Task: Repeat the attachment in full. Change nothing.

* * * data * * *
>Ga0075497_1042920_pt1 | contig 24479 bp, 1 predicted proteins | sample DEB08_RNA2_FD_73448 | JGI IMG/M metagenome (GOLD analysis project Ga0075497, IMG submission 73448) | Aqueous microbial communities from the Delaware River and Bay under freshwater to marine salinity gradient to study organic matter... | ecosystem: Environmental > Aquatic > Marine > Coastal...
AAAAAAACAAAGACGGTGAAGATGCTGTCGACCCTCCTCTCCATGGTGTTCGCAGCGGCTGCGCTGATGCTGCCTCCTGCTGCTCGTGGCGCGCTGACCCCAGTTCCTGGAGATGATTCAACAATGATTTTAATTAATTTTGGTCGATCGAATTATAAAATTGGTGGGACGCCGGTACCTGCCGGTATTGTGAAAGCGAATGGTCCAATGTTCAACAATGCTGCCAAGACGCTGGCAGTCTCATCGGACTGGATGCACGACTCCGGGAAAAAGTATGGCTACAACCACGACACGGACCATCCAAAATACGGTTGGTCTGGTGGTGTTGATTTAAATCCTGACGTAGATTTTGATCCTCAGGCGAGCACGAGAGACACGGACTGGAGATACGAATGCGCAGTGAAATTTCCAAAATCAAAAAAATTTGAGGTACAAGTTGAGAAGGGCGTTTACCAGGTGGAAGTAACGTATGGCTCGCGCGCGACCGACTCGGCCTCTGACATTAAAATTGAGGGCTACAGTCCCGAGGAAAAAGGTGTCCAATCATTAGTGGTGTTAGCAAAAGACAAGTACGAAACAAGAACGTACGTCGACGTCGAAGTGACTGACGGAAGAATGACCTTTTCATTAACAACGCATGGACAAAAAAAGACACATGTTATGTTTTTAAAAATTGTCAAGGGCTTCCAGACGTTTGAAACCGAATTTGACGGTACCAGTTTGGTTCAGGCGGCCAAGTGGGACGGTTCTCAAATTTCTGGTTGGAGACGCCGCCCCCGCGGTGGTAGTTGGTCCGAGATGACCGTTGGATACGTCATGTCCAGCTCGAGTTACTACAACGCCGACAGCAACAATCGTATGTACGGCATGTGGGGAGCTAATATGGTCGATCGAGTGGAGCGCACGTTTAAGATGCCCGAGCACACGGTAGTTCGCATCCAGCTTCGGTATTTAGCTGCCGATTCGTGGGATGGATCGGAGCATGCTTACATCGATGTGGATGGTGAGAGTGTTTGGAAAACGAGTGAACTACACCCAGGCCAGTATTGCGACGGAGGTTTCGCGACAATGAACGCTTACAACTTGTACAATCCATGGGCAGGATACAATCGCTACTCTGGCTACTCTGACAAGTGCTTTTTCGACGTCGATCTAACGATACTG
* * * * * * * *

>Ga0075497_1042920_pt1 | contig 24479 bp, 1 predicted proteins | sample DEB08_RNA2_FD_73448 | JGI IMG/M metagenome (GOLD analysis project Ga0075497, IMG submission 73448) | Aqueous microbial communities from the Delaware River and Bay under freshwater to marine salinity gradient to study organic matter... | ecosystem: Environmental > Aquatic > Marine > Coastal...
AAAAAAACAAAGACGGTGAAGATGCTGTCGACCCTCCTCTCCATGGTGTTCGCAGCGGCTGCGCTGATGCTGCCTCCTGCTGCTCGTGGCGCGCTGACCCCAGTTCCTGGAGATGATTCAACAATGATTTTAATTAATTTTGGTCGATCGAATTATAAAATTGGTGGGACGCCGGTACCTGCCGGTATTGTGAAAGCGAATGGTCCAATGTTCAACAATGCTGCCAAGACGCTGGCAGTCTCATCGGACTGGATGCACGACTCCGGGAAAAAGTATGGCTACAACCACGACACGGACCATCCAAAATACGGTTGGTCTGGTGGTGTTGATTTAAATCCTGACGTAGATTTTGATCCTCAGGCGAGCACGAGAGACACGGACTGGAGATACGAATGCGCAGTGAAATTTCCAAAATCAAAAAAATTTGAGGTACAAGTTGAGAAGGGCGTTTACCAGGTGGAAGTAACGTATGGCTCGCGCGCGACCGACTCGGCCTCTGACATTAAAATTGAGGGCTACAGTCCCGAGGAAAAAGGTGTCCAATCATTAGTGGTGTTAGCAAAAGACAAGTACGAAACAAGAACGTACGTCGACGTCGAAGTGACTGACGGAAGAATGACCTTTTCATTAACAACGCATGGACAAAAAAAGACACATGTTATGTTTTTAAAAATTGTCAAGGGCTTCCAGACGTTTGAAACCGAATTTGACGGTACCAGTTTGGTTCAGGCGGCCAAGTGGGACGGTTCTCAAATTTCTGGTTGGAGACGCCGCCCCCGCGGTGGTAGTTGGTCCGAGATGACCGTTGGATACGTCATGTCCAGCTCGAGTTACTACAACGCCGACAGCAACAATCGTATGTACGGCATGTGGGGAGCTAATATGGTCGATCGAGTGGAGCGCACGTTTAAGATGCCCGAGCACACGGTAGTTCGCATCCAGCTTCGGTATTTAGCTGCCGATTCGTGGGATGGATCGGAGCATGCTTACATCGATGTGGATGGTGAGAGTGTTTGGAAAACGAGTGAACTACACCCAGGCCAGTATTGCGACGGAGGTTTCGCGACAATGAACGCTTACAACTTGTACAATCCATGGGCAGGATACAATCGCTACTCTGGCTACTCTGACAAGTGCTTTTTCGACGTCGATCTAACGATACTG